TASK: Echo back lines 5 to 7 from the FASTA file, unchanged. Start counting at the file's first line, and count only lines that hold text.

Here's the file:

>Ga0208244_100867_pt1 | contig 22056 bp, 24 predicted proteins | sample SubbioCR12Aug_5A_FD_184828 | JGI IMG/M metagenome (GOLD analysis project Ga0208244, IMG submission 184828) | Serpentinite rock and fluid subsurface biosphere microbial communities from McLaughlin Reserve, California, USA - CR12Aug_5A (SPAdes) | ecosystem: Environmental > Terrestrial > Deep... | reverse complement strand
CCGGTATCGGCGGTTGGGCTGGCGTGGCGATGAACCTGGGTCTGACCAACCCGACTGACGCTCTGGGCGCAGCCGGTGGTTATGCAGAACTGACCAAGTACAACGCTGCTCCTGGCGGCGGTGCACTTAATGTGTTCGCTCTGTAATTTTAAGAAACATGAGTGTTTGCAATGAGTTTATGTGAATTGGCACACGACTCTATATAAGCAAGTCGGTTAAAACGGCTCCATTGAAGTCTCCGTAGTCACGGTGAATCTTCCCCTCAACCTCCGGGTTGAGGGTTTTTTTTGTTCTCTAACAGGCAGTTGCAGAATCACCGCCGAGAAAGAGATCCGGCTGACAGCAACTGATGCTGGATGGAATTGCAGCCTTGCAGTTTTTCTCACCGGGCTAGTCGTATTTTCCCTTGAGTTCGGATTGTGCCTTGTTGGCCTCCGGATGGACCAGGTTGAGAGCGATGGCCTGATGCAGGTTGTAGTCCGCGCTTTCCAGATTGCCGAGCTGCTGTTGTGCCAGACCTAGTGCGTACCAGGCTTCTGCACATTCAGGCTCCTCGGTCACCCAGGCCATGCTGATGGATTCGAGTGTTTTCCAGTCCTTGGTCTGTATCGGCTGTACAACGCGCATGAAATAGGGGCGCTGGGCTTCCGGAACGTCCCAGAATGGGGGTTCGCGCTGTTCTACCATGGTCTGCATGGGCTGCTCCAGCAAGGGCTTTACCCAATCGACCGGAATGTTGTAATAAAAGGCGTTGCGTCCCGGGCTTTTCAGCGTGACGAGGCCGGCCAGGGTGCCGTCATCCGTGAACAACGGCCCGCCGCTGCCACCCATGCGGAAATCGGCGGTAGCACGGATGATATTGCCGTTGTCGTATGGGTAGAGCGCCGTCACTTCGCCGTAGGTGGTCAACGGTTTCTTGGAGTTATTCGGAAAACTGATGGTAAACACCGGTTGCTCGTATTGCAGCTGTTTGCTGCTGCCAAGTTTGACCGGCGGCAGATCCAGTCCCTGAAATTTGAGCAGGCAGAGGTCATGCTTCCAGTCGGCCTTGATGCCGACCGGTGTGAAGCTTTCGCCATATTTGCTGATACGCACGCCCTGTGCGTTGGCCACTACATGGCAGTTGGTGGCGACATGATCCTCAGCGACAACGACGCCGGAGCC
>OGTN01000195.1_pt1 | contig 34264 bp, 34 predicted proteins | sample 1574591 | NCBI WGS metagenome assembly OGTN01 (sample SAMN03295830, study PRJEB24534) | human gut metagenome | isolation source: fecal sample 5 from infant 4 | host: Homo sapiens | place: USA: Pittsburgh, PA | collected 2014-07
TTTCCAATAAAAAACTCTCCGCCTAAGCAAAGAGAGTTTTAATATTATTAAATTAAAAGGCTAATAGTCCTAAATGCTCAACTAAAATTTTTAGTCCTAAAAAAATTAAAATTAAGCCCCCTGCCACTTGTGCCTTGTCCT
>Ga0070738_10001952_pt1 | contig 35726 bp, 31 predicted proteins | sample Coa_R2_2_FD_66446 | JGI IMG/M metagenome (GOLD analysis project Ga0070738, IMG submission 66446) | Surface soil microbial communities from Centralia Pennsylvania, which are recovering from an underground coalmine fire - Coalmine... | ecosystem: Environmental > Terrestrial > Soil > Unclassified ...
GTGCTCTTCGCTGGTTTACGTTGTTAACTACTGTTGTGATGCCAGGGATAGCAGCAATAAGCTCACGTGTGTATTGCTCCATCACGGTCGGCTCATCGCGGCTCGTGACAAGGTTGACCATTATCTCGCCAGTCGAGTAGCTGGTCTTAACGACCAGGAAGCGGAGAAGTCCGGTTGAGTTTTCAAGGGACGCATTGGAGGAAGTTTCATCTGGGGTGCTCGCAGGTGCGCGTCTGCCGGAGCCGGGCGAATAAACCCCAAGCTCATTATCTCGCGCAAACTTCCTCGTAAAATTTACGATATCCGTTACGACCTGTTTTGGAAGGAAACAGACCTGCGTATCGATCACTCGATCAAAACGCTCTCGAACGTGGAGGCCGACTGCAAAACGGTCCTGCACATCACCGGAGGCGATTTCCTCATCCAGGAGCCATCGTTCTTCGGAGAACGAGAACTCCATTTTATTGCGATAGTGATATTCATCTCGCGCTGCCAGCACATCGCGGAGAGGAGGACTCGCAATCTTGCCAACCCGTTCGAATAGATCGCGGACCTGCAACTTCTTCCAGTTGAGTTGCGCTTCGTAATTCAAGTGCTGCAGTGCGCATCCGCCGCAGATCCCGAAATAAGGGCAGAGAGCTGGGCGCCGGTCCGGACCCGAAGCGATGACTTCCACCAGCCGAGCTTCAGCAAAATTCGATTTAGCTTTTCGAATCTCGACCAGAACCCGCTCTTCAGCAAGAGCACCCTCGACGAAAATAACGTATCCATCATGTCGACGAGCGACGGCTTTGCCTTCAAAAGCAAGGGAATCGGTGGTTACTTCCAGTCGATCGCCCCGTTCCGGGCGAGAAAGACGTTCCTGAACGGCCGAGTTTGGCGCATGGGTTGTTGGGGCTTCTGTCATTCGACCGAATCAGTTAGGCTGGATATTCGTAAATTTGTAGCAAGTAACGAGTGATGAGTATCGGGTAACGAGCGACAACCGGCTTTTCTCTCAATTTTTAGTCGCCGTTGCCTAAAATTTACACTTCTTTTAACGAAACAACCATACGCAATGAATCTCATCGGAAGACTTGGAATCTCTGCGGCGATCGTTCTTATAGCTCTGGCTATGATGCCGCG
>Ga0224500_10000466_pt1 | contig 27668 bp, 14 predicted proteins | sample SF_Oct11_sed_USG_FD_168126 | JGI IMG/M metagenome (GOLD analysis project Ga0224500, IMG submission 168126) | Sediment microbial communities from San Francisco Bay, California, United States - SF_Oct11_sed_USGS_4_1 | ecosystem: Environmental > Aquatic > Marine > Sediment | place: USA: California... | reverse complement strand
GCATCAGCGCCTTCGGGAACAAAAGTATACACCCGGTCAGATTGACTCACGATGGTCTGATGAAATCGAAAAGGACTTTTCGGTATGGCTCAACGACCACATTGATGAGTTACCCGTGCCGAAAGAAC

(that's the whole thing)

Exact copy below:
>Ga0070738_10001952_pt1 | contig 35726 bp, 31 predicted proteins | sample Coa_R2_2_FD_66446 | JGI IMG/M metagenome (GOLD analysis project Ga0070738, IMG submission 66446) | Surface soil microbial communities from Centralia Pennsylvania, which are recovering from an underground coalmine fire - Coalmine... | ecosystem: Environmental > Terrestrial > Soil > Unclassified ...
GTGCTCTTCGCTGGTTTACGTTGTTAACTACTGTTGTGATGCCAGGGATAGCAGCAATAAGCTCACGTGTGTATTGCTCCATCACGGTCGGCTCATCGCGGCTCGTGACAAGGTTGACCATTATCTCGCCAGTCGAGTAGCTGGTCTTAACGACCAGGAAGCGGAGAAGTCCGGTTGAGTTTTCAAGGGACGCATTGGAGGAAGTTTCATCTGGGGTGCTCGCAGGTGCGCGTCTGCCGGAGCCGGGCGAATAAACCCCAAGCTCATTATCTCGCGCAAACTTCCTCGTAAAATTTACGATATCCGTTACGACCTGTTTTGGAAGGAAACAGACCTGCGTATCGATCACTCGATCAAAACGCTCTCGAACGTGGAGGCCGACTGCAAAACGGTCCTGCACATCACCGGAGGCGATTTCCTCATCCAGGAGCCATCGTTCTTCGGAGAACGAGAACTCCATTTTATTGCGATAGTGATATTCATCTCGCGCTGCCAGCACATCGCGGAGAGGAGGACTCGCAATCTTGCCAACCCGTTCGAATAGATCGCGGACCTGCAACTTCTTCCAGTTGAGTTGCGCTTCGTAATTCAAGTGCTGCAGTGCGCATCCGCCGCAGATCCCGAAATAAGGGCAGAGAGCTGGGCGCCGGTCCGGACCCGAAGCGATGACTTCCACCAGCCGAGCTTCAGCAAAATTCGATTTAGCTTTTCGAATCTCGACCAGAACCCGCTCTTCAGCAAGAGCACCCTCGACGAAAATAACGTATCCATCATGTCGACGAGCGACGGCTTTGCCTTCAAAAGCAAGGGAATCGGTGGTTACTTCCAGTCGATCGCCCCGTTCCGGGCGAGAAAGACGTTCCTGAACGGCCGAGTTTGGCGCATGGGTTGTTGGGGCTTCTGTCATTCGACCGAATCAGTTAGGCTGGATATTCGTAAATTTGTAGCAAGTAACGAGTGATGAGTATCGGGTAACGAGCGACAACCGGCTTTTCTCTCAATTTTTAGTCGCCGTTGCCTAAAATTTACACTTCTTTTAACGAAACAACCATACGCAATGAATCTCATCGGAAGACTTGGAATCTCTGCGGCGATCGTTCTTATAGCTCTGGCTATGATGCCGCG
>Ga0224500_10000466_pt1 | contig 27668 bp, 14 predicted proteins | sample SF_Oct11_sed_USG_FD_168126 | JGI IMG/M metagenome (GOLD analysis project Ga0224500, IMG submission 168126) | Sediment microbial communities from San Francisco Bay, California, United States - SF_Oct11_sed_USGS_4_1 | ecosystem: Environmental > Aquatic > Marine > Sediment | place: USA: California... | reverse complement strand